Bat Sheva (Bathsheba) Micrography Print (11"x14")
Bat Sheva was married to Uriah the Hittite; she's standing by a pot with patterns taken from Hittite pottery designs. Her husband was at war. One day, while she was bathing on her roof, King David saw her and was struck by her beauty. He had her brought to the palace... and a month later, she informed him that she was with child.
David brought Uriah back from the battlefront, hoping he would lay with his wife and the child could be seen as his... but Uriah refused the comfort of home while his comrades were in the battlefields. David even tried to get him drunk so he would go home to see his wife... but Uriah was too honorable.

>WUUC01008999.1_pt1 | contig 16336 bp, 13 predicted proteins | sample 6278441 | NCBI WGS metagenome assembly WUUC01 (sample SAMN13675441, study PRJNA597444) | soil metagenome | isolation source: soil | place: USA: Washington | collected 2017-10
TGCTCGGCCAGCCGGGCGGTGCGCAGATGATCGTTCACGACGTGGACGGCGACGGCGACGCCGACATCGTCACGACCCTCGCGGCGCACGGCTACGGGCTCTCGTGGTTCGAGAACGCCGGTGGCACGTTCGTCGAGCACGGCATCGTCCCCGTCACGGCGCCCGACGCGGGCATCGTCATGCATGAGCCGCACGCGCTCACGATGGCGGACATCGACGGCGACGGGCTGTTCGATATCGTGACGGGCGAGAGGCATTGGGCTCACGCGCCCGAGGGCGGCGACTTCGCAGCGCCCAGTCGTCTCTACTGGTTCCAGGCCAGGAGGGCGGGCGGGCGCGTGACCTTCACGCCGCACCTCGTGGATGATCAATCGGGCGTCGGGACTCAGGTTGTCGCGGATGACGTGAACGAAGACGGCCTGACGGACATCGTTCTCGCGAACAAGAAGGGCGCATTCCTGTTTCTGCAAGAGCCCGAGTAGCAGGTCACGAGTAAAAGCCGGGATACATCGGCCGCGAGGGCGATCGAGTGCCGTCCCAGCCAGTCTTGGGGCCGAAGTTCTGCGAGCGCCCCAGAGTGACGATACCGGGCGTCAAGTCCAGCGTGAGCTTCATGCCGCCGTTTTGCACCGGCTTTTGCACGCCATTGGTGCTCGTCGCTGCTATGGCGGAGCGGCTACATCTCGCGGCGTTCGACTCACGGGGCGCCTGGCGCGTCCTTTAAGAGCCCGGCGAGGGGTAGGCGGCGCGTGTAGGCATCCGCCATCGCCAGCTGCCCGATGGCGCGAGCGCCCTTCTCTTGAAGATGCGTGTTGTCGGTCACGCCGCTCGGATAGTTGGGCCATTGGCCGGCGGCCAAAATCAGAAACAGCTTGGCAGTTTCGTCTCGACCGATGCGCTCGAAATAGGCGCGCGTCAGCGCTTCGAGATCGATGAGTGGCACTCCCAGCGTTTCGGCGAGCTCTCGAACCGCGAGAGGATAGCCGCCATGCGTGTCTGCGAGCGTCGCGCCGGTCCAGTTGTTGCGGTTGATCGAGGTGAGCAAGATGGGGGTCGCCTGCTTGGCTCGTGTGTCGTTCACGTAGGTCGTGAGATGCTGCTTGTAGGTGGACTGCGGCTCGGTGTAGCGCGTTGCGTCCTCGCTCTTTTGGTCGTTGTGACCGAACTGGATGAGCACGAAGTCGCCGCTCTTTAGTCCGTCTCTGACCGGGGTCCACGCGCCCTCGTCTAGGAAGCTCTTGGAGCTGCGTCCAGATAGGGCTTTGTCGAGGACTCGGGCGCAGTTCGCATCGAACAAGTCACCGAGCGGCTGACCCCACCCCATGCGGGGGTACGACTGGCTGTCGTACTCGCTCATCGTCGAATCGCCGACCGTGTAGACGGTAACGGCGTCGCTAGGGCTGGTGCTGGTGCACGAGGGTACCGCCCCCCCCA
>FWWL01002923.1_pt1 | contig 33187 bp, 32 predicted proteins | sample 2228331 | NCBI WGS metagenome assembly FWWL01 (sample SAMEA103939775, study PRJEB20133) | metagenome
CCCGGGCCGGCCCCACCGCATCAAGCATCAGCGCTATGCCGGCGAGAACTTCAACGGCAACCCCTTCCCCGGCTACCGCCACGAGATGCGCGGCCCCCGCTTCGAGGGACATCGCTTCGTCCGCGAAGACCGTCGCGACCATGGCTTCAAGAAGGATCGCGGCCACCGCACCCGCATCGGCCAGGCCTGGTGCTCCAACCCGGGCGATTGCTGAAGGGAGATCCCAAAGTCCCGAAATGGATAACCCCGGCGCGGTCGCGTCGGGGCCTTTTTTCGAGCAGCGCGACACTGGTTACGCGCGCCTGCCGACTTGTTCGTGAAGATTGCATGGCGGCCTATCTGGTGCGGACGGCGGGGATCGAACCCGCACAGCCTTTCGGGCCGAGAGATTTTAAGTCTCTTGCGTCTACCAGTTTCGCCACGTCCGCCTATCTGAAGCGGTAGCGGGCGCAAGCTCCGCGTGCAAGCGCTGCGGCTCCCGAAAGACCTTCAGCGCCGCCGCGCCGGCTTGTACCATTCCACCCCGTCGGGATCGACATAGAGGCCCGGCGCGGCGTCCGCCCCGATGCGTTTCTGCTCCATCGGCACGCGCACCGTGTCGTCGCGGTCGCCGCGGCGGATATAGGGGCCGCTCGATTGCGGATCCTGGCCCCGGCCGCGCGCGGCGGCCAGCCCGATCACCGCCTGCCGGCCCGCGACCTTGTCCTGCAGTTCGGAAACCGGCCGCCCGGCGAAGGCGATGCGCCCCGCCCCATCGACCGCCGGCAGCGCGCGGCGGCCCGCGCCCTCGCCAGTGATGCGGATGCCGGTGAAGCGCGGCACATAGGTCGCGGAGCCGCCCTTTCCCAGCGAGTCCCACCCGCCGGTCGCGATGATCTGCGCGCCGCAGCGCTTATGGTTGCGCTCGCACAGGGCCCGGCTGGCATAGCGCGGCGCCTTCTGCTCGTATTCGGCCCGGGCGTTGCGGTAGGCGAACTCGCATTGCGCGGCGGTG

So David sent him back to the battle with a note for the army commander to put Uriah on the front lines, then to withdraw without telling him -- ensuring that he would be killed. Uriah died on that battlefield, and Bat Sheva went into mourning; the child in her womb died as well. Once her mourning period was over, however, David married her, and they later bore Solomon, who would become the next King of Israel, and the one to build the Temple.
After all, with shenanigans like this in his past, David wasn't pure enough for the task -- but his son would make the dream of a Temple in Jerusalem come true.
The pottery design in this piece is modeled after archaeological records of Hittite pottery.
- Text: II Samuel 11-12, I Kings 1-9, and Psalm 51
- Size: 11"x14"
- Recommended Framing: 16"x20"
- Language: Hebrew
- Art Type: Print, Signed & Numbered
The original for this piece may still be available; use the Contact form to inquire.
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